Endless effort

Han Yeong-a, CEO of Hahn Global Associates, has been working for a long time to ensure that K-fashion gets the attention it deserves, using her knowledge and acquaintances she built from her experience abroad.

It was Han who had pushed for Maye Musk to walk at “Concept Korea,” seeing a trend in the fashion industry of using senior models on the catwalk. Han also suggested that Patricia Field, renowned American fashion designer and stylist, style the models for the “K-Fashion Project” held in Shanghai in December 2014. “For K-fashion to take flight, it’s important to collaborate with global stars,” said Han.

So what exactly are K-fashion and K-style? According to Han, it’s not a particular style of clothing, but the system of how the whole fashion industry runs, and the way things are created quickly as a result of the culture.

“It’s the things that are expressed through fun and sophisticated sentiments, after [a designer] takes the street fashion styles they see in their everyday lives, and then they reinterpret them through different genres,” said Han.

Based on this definition, K-fashion isn’t a particular style, but a cultural environment as a whole where the younger Korean generation creates, adapts and changes to different trends, and then the designers take it in and make something of their own.

The reason this is possible, according to experts, is precisely the reason why K-fashion was infamous in the globally as a copycat. It may need inspiration from others, but when it works, nowhere else in the world has such quality clothes created so quickly.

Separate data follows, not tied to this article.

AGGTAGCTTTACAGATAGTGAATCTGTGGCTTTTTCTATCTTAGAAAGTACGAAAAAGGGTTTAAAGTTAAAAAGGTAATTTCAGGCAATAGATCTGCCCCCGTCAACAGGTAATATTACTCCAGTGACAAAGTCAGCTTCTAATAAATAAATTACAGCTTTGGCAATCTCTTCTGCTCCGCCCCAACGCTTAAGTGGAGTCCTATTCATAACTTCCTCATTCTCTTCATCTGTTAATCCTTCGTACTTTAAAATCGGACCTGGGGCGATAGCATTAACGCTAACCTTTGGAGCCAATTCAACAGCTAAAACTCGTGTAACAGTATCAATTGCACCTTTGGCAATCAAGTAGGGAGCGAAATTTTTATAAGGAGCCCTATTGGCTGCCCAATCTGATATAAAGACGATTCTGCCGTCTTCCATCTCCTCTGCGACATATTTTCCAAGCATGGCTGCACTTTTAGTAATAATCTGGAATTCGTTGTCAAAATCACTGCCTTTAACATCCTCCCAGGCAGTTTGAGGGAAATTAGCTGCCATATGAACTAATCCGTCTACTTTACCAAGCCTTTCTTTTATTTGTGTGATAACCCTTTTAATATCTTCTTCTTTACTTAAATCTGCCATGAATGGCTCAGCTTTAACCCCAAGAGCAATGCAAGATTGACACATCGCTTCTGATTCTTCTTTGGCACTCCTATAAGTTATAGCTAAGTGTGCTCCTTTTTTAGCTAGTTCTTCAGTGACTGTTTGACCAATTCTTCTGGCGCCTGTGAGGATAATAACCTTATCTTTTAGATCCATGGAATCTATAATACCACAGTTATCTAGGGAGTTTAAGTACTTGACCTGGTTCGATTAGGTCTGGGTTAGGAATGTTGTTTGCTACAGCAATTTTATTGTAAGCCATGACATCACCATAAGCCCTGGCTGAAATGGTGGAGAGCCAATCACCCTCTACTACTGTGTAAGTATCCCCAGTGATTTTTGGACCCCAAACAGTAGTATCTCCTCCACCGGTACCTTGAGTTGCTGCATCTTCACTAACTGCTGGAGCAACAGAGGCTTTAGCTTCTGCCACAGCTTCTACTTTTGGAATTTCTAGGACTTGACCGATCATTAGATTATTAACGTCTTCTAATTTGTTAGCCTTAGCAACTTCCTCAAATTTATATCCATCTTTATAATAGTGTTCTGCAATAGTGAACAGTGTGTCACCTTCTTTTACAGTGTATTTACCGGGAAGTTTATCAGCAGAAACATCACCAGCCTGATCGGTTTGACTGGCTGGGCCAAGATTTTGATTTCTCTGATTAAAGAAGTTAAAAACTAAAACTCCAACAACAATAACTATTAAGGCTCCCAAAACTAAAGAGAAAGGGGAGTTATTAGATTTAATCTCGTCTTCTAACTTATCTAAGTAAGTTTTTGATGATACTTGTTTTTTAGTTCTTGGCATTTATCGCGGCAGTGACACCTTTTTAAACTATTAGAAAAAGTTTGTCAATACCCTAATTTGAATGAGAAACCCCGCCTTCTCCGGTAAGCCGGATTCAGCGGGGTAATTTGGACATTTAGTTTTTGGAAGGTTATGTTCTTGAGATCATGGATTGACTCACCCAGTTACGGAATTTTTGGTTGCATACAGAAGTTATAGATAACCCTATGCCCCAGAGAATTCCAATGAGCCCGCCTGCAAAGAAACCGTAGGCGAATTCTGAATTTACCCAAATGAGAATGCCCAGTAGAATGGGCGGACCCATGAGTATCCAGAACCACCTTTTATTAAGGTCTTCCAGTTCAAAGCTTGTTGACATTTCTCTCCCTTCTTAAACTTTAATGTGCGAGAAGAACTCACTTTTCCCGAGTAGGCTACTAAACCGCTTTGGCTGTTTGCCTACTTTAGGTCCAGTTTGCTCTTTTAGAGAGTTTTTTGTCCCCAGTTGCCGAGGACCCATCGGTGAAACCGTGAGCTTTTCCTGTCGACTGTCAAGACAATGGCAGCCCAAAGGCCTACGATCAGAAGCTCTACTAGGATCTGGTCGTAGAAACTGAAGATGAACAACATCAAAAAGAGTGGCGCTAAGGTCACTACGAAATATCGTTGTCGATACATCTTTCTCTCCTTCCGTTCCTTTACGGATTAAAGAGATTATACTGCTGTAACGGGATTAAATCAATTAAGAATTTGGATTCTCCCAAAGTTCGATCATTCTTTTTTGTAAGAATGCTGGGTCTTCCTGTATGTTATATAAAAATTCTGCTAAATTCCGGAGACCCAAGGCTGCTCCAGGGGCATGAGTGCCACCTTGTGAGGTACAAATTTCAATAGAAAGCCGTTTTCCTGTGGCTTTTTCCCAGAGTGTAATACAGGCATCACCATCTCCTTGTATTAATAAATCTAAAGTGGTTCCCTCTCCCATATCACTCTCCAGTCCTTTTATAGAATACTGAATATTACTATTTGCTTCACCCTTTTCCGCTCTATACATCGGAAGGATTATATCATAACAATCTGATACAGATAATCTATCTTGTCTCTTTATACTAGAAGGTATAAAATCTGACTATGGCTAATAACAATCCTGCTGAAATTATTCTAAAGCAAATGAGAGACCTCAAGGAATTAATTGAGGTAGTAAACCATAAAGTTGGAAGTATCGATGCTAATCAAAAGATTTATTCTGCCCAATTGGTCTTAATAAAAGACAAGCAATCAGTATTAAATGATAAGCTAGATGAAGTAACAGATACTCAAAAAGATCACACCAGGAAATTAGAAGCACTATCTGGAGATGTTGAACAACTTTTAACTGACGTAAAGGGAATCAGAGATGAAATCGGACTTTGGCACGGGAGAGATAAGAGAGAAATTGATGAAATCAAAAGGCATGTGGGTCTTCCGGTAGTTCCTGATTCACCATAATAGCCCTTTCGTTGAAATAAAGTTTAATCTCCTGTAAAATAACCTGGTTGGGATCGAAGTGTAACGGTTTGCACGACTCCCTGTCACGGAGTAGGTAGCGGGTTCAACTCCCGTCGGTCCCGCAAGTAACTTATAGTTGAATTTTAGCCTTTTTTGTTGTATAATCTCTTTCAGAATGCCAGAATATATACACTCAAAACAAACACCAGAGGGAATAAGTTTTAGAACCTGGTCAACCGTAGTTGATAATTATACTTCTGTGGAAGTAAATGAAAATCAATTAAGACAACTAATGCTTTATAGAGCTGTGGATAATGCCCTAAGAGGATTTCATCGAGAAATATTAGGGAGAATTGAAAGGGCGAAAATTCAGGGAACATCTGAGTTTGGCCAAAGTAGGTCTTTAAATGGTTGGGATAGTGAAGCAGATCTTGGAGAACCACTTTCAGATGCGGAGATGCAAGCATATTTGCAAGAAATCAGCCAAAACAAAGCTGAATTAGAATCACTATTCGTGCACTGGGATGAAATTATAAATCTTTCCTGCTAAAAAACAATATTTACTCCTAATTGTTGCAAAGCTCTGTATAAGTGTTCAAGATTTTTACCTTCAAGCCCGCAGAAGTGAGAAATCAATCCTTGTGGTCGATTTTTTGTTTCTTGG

From Seoul to the World

Looking around Dongdaemun, one can see the powerful dynamics that drive Korean culture to the world stage. Across the Dongdaemun Design Plaza (DDP) stand giant shopping buildings such as Doota, Migliore and Hello APM, all of which contain thousands of designs that visitors can choose from. Tourists from all over the world, especially those from Asia, fill the halls looking for clothes that best suit them.

The announcements made inside the shopping malls are made in Korean, English, Chinese and Japanese, as are the signs out on the streets to attract foreign tourists. “Shop at Doota Mall and get a maximum 20 percent discount at Doota Duty Free,” reads one signboard.

DDP is also a hot spot for foreign tourists who wish to see K-fashion in action. Seoul Fashion Week is held twice a year at the DDP, and it is where designers both new and veteran present their seasonal collections.

“Not only tourists, but also the number of foreign buyers who come with an interest in the Korean fashion rose from 300 in 2015 to 540 this year,” said Lee Hyun-joo, a member of the production staff of Seoul Fashion week.

One suggestion from Han is that K-fashion may actually thrive more by taking advantage of the immediate issue at stake - one that has the whole world’s attention on the Korean Peninsula.

“If we can set up a joint fashion show and get a model from North Korea to wear something designed by a South Korean and have them walk in Panmunjom, then that will certainly get people’s attention,” said Han. “If there is a chance, then I’d like to go forward with it.”

BY NAM JEONG-HO [yoon.soyeon@joongang.co.kr]